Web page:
Administering Insulin : Some Terminology

02.03.06 / Author: colin

If you are new to insulin dependancy, your medical team will no doubt do their best to confuse you with jargon. Don’t let it phase you – its just their way of trying to keep you in your place as the ‘junior partner’ in the insulin dependancy relationship.

Their job should be to communicate, not erect barriers, right.

If you are to become the ’senior partner’, and we are going to have to tackle some of the jargon, so here we go:

Bolus: a single dose of a drug given all at once. Typically, this word is used to describe the dose of quick acting insulin given immediately before a meal If I were you, I would refuse to use this word – just keep saying "do you mean ‘dose’ " every time they use it. If they start getting ‘lippy’, ask them what the difference is between ‘dose’ and ‘bolus’. That should put the boot back on your foot.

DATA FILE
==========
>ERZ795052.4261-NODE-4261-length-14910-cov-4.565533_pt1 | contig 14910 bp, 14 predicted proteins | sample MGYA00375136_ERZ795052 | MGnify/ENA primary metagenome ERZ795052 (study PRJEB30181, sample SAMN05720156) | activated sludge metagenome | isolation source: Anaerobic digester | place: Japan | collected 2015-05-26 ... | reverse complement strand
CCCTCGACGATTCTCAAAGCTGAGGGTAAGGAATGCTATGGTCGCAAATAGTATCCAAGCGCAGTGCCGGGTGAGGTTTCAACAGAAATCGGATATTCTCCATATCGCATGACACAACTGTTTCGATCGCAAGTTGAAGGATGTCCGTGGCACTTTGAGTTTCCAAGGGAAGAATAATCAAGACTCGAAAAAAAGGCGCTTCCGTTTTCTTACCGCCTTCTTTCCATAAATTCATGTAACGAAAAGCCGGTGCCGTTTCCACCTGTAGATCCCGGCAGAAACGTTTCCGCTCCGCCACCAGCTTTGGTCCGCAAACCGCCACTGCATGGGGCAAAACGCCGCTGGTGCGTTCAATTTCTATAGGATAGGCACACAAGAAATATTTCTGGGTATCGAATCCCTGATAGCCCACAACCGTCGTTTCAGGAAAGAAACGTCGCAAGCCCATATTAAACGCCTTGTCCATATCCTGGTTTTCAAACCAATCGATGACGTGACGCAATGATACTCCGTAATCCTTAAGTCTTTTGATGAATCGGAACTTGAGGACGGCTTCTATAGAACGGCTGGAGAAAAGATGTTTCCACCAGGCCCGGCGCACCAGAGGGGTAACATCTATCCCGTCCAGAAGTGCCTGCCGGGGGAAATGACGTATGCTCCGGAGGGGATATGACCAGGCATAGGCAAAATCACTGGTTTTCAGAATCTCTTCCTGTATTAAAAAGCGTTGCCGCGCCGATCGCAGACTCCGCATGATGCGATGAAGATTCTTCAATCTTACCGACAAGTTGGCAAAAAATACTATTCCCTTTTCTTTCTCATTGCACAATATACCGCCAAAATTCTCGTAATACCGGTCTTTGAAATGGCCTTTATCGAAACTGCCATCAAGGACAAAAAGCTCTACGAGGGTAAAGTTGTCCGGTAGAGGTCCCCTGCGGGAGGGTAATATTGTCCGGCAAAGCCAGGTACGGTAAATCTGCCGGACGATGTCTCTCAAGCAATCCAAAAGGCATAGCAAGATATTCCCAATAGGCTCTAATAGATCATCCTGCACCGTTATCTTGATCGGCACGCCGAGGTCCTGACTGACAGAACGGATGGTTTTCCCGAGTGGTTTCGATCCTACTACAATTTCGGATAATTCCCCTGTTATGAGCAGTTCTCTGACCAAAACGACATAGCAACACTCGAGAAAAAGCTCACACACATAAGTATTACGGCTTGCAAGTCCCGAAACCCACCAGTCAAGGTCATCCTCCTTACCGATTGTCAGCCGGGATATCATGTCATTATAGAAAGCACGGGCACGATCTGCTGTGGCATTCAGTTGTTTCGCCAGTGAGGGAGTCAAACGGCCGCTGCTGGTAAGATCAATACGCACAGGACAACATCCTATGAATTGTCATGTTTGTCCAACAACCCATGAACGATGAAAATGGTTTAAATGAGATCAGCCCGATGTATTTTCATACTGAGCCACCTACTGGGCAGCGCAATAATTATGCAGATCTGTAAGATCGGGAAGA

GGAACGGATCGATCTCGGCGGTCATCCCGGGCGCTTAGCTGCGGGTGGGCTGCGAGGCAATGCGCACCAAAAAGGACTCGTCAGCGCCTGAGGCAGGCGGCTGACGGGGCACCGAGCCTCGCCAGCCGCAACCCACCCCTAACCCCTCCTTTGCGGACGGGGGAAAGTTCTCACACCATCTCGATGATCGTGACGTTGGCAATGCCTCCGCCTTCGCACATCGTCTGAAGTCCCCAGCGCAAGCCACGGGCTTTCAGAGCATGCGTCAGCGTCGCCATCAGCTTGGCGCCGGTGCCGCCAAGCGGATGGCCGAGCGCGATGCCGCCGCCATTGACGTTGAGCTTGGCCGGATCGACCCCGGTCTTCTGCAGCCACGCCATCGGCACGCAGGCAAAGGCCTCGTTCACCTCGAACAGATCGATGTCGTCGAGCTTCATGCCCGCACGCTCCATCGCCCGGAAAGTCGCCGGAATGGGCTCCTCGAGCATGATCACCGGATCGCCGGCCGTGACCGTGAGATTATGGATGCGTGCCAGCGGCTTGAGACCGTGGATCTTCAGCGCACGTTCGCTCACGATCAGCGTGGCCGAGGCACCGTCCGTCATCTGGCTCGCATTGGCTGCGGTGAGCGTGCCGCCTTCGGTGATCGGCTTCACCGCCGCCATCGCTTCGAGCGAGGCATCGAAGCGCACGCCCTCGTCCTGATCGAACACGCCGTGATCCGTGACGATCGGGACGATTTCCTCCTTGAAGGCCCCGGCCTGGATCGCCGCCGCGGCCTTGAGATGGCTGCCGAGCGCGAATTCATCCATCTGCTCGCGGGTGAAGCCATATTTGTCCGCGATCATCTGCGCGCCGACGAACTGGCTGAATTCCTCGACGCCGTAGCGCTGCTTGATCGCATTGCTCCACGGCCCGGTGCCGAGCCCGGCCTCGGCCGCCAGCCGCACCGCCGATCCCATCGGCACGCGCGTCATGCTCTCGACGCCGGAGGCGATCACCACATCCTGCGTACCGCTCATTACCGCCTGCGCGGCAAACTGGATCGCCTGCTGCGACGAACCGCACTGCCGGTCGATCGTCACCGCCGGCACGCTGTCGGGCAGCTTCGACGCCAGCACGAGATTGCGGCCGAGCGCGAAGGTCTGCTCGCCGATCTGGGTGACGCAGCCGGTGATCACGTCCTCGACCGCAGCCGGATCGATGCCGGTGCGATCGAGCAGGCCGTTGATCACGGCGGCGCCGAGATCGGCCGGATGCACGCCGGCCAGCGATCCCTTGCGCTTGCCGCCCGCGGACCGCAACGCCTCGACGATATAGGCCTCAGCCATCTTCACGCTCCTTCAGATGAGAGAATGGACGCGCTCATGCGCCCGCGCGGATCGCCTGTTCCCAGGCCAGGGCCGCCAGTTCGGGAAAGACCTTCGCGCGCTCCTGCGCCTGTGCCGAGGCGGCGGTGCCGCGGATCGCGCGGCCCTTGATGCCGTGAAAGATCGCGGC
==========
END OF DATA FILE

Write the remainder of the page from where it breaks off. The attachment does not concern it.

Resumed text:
Basal: Of, relating to, located at, or forming a base. Typically this word is used to describe the slow acting insulin dose given once per day to keep your background level of insulin at a safe level. The word ‘basal’, whilst correct terminology, is rarely used in modern english and only confuses the new insulin dependant diabetic. The word ‘background’ works far better in the real world. (there will be more – but these were the first two that annoyed me)

Comments: 0

Leave a Reply